President Donald Trump is ripping a page from the Obama playbook in planning to send U.S. troops to the southern border with Mexico.
Speaking at a lunch with Baltic leaders on Monday, Trump said he had discussed the idea with Defense Secretary Jim Mattis, and “we’re going to do some things militarily. Until we can have a wall and proper security, we’re going to be guarding our border with the military. That’s a big step.”
The president’s abrupt announcement — coming during a meeting that was supposed to focus on NATO and Russia — comes a day after administration officials said they were working on a legislative package aimed at closing immigration “loopholes.” Trump tweeted earlier this week that Republican lawmakers should pass a border bill using the “Nuclear Option if necessary” to ram it through.
He doubled down in an afternoon press conference with the leaders of Lithuania, Estonia, and Latvia, telling reporters that “we are preparing for the military to secure our border, we have a meeting on it in a little while with general Mattis and everybody.”
The president has recently floated the idea of having the Pentagon, at least in part, pay for the wall along the U.S./Mexico border, which he has previously insisted Mexico would fund. But with Mexico City flatly rejecting Trump’s demands to pay for the $25 billion project, and Congress unwilling pay for it the White House wants, the president is looking for other bill payers.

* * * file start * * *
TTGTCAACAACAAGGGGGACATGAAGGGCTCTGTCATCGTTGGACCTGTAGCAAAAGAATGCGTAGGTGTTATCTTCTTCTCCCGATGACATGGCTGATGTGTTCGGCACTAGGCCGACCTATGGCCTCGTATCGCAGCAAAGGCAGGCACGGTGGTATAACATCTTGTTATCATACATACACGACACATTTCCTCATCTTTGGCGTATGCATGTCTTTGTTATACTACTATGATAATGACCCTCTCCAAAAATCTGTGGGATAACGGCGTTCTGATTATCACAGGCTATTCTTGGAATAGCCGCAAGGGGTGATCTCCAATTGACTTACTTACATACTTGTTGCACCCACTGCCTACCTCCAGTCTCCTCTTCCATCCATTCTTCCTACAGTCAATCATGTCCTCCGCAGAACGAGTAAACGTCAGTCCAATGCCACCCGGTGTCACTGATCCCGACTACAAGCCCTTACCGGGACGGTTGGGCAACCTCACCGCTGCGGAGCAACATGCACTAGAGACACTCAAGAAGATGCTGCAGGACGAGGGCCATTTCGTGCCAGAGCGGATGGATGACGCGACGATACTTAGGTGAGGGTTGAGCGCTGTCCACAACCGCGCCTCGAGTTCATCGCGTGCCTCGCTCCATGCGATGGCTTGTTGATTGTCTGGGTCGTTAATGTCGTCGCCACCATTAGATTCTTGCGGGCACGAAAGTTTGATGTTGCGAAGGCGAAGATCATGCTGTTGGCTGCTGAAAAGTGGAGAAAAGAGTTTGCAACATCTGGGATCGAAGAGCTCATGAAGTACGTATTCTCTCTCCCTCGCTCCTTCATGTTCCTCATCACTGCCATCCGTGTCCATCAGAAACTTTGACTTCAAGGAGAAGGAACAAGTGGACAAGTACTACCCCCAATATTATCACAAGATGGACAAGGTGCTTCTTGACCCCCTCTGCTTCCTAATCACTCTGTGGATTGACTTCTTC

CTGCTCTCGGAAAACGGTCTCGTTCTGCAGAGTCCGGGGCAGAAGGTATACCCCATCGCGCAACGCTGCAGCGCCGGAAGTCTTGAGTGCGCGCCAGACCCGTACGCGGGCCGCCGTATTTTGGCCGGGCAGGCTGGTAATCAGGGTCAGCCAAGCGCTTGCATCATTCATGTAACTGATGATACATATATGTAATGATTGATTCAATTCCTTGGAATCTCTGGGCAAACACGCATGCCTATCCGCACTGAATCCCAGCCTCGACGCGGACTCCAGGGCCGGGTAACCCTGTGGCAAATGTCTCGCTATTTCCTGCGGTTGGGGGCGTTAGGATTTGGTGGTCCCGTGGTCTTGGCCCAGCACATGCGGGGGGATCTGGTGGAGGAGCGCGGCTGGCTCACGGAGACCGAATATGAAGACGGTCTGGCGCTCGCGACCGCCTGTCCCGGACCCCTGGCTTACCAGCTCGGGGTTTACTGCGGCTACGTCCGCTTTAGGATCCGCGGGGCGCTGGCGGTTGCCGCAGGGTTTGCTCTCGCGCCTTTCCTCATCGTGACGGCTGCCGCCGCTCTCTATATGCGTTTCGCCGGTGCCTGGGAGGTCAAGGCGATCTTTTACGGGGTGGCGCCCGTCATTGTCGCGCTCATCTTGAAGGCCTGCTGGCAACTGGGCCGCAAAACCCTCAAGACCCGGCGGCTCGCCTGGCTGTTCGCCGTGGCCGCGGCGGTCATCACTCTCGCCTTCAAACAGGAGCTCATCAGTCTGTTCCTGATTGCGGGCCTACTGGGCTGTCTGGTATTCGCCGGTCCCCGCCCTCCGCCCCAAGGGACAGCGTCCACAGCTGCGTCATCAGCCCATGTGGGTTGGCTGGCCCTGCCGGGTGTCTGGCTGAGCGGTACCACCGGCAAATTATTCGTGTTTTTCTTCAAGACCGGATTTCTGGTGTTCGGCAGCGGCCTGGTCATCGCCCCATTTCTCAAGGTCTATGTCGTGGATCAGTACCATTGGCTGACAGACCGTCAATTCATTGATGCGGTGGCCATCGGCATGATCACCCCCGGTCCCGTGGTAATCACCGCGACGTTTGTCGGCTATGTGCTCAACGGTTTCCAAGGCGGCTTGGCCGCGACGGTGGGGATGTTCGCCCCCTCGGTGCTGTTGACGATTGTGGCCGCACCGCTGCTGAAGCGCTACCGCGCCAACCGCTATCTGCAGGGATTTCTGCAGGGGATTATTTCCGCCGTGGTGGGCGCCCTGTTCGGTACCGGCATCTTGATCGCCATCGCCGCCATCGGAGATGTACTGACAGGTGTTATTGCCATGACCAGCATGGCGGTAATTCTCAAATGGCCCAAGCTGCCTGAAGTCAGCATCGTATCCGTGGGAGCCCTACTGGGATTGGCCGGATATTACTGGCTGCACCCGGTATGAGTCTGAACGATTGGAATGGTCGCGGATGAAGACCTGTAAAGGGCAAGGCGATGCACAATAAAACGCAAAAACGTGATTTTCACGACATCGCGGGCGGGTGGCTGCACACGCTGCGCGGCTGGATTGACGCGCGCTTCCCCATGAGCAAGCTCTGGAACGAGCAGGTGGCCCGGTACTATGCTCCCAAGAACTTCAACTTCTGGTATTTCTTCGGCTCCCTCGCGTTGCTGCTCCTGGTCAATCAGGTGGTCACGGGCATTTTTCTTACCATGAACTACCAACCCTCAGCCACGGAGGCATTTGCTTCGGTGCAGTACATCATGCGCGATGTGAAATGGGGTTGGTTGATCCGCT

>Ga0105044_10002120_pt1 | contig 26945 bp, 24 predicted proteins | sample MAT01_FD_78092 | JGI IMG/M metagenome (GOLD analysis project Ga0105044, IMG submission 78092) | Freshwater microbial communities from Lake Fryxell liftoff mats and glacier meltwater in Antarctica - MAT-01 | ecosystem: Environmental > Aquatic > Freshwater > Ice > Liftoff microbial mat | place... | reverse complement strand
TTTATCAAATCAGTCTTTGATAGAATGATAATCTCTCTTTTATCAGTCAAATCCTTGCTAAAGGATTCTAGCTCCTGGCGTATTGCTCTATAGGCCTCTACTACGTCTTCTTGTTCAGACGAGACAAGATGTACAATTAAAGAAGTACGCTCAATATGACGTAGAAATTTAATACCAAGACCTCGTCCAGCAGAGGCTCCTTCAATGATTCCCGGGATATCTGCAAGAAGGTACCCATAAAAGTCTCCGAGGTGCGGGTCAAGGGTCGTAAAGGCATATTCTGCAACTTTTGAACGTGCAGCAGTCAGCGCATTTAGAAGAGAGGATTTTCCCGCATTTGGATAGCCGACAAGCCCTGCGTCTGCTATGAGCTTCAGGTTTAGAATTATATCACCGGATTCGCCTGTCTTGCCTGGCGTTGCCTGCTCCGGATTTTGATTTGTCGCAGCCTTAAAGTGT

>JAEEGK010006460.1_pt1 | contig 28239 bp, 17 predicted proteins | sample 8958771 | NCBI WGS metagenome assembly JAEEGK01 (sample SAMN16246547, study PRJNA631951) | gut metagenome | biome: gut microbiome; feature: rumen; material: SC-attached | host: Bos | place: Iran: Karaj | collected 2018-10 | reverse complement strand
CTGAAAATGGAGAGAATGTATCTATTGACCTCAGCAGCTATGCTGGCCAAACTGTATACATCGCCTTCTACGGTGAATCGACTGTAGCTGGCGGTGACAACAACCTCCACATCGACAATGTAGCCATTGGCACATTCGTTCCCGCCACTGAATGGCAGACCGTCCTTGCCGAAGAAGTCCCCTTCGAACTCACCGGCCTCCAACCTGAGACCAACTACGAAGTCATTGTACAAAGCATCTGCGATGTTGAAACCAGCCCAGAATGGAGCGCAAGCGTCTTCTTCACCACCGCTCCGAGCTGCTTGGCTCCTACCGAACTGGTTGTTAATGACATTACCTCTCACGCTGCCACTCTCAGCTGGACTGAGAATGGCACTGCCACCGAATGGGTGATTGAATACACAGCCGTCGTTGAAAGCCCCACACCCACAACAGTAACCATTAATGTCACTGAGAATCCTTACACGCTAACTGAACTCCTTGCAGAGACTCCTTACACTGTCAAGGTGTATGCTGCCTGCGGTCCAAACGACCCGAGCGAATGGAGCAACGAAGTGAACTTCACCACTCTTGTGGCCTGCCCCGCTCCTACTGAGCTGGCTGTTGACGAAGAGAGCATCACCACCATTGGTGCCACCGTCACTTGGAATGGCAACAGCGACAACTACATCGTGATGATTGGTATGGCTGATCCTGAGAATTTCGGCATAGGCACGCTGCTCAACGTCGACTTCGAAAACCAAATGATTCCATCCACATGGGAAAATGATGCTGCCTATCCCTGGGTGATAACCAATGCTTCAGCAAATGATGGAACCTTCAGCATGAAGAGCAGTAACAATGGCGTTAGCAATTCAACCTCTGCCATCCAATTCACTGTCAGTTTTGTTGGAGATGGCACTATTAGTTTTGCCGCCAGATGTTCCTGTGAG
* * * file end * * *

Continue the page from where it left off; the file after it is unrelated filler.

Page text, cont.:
The Pentagon, of course, even with its $700 billion budget, doesn’t have the ability to shift billions around without the approval of Congress, and it would be hard to imagine many lawmakers willing to siphon money from badly needed modernization of procurement plans — which produce jobs in home districts — in order to fund a border wall.
If there is a deployment of National Guard or active duty troops along the border, the move would likely mirror the deployment of hundreds of troops, ground and air defense radars, and Stryker infantry carriers ordered by President Barack Obama in 2012 to plug holes in border protection.
The mission, known as “Operation Nimbus II,” was run by Joint Task Force — North, a U.S. Army North operation, and Customs and Border Protection. That months-long mission saw Army scouts conducting day and night reconnaissance missions using the Long-Range Advanced Scout Surveillance System, a long-range, multi-sensor system that can identify and geolocate distant targets, and reporting back to Border Patrol agents. The troops did not undertake any police or law enforcement activities, which they are barred from doing by the Posse Comitatus law.
The 2012 deployment also sent air defense soldiers to man the Sentinel radar system and the Avenger Air Defense System, which uses infrared heat-sensing technology to track ground and air movement. The deployments came after border patrol agents complained they were undermanned, and worries were growing over a spate of cross-border flights of ultralight aircraft ferrying drugs across the border. The troops were sent to backstop agents as the federal government rushed to hire and train hundreds more. That operation followed on the 2010 deployment of 1,200 National Guard troops to areas along the Texas and Arizona border areas.
A Pentagon spokesman told me that he did not have any more information about possible deployments of troops to the southern border at this time.